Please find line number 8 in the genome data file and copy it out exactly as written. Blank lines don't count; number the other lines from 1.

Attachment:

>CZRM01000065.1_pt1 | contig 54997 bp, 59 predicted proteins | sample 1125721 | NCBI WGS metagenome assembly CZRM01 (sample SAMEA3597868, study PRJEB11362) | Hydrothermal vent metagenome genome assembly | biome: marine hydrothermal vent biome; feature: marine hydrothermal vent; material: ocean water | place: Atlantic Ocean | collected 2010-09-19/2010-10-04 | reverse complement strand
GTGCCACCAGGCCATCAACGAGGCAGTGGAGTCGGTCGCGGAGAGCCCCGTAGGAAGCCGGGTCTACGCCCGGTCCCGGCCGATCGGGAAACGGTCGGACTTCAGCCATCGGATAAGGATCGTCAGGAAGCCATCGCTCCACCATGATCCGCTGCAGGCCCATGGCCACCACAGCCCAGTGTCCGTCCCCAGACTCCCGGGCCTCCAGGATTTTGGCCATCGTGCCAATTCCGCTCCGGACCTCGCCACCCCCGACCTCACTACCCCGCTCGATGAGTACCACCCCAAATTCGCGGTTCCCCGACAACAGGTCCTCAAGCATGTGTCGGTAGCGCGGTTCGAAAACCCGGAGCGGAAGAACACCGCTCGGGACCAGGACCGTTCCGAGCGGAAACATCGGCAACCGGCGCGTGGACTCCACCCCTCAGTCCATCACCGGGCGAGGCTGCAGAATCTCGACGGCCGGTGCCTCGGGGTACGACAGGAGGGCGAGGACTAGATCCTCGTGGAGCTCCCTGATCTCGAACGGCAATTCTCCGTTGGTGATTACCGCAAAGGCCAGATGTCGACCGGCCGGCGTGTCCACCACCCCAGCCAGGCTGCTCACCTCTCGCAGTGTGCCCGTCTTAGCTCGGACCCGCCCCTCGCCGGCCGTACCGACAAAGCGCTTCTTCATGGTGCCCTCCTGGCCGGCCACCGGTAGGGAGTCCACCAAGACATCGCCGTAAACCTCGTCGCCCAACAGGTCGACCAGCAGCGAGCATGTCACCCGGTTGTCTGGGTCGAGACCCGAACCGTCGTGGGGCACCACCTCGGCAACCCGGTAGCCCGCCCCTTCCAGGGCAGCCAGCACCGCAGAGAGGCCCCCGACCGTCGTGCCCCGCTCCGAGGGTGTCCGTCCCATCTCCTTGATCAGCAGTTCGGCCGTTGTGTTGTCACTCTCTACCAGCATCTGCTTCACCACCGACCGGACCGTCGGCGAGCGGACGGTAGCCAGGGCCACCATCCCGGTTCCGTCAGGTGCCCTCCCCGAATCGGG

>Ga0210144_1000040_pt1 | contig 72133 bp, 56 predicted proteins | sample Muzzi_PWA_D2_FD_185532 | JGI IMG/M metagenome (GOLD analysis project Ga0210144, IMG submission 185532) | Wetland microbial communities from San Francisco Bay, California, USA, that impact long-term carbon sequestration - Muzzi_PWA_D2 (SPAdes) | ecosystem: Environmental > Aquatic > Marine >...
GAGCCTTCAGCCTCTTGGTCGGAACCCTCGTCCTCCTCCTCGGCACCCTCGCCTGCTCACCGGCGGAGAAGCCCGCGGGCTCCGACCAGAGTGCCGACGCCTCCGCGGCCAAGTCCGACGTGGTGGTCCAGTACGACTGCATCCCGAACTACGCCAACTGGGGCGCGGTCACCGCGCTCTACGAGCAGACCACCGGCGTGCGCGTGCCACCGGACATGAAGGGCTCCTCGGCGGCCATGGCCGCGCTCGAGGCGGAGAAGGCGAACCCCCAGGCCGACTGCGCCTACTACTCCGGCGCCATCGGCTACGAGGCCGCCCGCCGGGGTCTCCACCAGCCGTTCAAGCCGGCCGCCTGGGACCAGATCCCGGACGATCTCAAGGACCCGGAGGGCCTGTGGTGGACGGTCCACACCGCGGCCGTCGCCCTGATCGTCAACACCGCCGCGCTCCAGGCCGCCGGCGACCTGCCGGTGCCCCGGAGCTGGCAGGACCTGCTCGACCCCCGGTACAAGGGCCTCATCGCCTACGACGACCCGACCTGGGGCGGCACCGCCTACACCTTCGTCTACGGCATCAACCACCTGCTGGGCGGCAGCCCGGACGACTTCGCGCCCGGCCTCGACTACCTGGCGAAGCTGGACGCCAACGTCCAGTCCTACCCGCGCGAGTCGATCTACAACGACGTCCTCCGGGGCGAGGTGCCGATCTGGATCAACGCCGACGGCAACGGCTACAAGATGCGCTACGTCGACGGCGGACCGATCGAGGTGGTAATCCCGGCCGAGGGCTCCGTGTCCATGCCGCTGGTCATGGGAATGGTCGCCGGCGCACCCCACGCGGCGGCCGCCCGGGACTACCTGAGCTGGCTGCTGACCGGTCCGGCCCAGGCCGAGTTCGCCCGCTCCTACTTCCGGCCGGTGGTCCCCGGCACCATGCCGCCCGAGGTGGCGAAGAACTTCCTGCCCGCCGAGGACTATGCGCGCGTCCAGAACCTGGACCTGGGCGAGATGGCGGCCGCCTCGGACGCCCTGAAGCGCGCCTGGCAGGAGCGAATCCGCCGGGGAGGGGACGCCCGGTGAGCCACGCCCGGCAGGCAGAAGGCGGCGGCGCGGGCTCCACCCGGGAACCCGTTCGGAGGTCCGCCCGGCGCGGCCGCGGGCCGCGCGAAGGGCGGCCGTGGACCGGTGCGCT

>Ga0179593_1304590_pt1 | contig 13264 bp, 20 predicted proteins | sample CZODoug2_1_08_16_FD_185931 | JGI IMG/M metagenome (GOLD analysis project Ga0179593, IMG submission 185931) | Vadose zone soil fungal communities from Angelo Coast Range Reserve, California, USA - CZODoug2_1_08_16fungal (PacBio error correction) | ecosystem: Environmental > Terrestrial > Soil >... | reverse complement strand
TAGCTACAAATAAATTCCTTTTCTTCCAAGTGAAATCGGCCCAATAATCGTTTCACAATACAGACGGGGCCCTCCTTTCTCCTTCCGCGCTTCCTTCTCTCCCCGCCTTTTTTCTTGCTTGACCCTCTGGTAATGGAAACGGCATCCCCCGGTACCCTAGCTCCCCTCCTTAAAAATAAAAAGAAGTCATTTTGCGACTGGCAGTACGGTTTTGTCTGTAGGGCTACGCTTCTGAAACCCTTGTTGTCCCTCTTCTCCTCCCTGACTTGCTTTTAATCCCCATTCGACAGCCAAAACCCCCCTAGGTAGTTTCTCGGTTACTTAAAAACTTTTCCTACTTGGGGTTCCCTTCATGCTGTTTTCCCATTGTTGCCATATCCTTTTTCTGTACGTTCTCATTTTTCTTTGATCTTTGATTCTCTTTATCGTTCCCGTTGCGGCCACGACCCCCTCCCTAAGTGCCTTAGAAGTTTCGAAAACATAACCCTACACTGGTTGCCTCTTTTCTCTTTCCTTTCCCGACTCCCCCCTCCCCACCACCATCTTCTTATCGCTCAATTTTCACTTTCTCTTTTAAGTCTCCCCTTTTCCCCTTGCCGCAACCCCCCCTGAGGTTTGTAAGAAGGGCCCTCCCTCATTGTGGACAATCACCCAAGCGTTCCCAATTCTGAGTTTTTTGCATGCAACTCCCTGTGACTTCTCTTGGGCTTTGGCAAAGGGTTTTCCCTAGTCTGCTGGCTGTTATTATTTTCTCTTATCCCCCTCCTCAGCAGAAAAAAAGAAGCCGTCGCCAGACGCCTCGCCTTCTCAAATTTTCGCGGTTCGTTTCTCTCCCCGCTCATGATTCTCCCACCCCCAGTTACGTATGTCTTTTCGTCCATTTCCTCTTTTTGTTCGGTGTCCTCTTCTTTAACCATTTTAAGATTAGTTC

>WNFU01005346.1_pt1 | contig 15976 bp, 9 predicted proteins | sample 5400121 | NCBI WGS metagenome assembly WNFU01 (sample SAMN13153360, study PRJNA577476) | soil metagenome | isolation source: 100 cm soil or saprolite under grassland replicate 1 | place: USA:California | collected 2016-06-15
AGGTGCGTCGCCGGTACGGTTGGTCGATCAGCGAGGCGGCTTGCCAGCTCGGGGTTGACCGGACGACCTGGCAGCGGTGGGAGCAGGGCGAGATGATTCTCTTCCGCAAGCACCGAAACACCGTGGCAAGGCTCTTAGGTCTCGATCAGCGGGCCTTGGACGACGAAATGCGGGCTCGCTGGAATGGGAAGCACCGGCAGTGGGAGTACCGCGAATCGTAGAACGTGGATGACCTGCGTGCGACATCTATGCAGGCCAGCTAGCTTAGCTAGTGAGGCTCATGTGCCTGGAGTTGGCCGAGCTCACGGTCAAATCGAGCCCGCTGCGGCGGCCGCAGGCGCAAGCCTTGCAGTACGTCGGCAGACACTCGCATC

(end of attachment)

AGGTGCGTCGCCGGTACGGTTGGTCGATCAGCGAGGCGGCTTGCCAGCTCGGGGTTGACCGGACGACCTGGCAGCGGTGGGAGCAGGGCGAGATGATTCTCTTCCGCAAGCACCGAAACACCGTGGCAAGGCTCTTAGGTCTCGATCAGCGGGCCTTGGACGACGAAATGCGGGCTCGCTGGAATGGGAAGCACCGGCAGTGGGAGTACCGCGAATCGTAGAACGTGGATGACCTGCGTGCGACATCTATGCAGGCCAGCTAGCTTAGCTAGTGAGGCTCATGTGCCTGGAGTTGGCCGAGCTCACGGTCAAATCGAGCCCGCTGCGGCGGCCGCAGGCGCAAGCCTTGCAGTACGTCGGCAGACACTCGCATC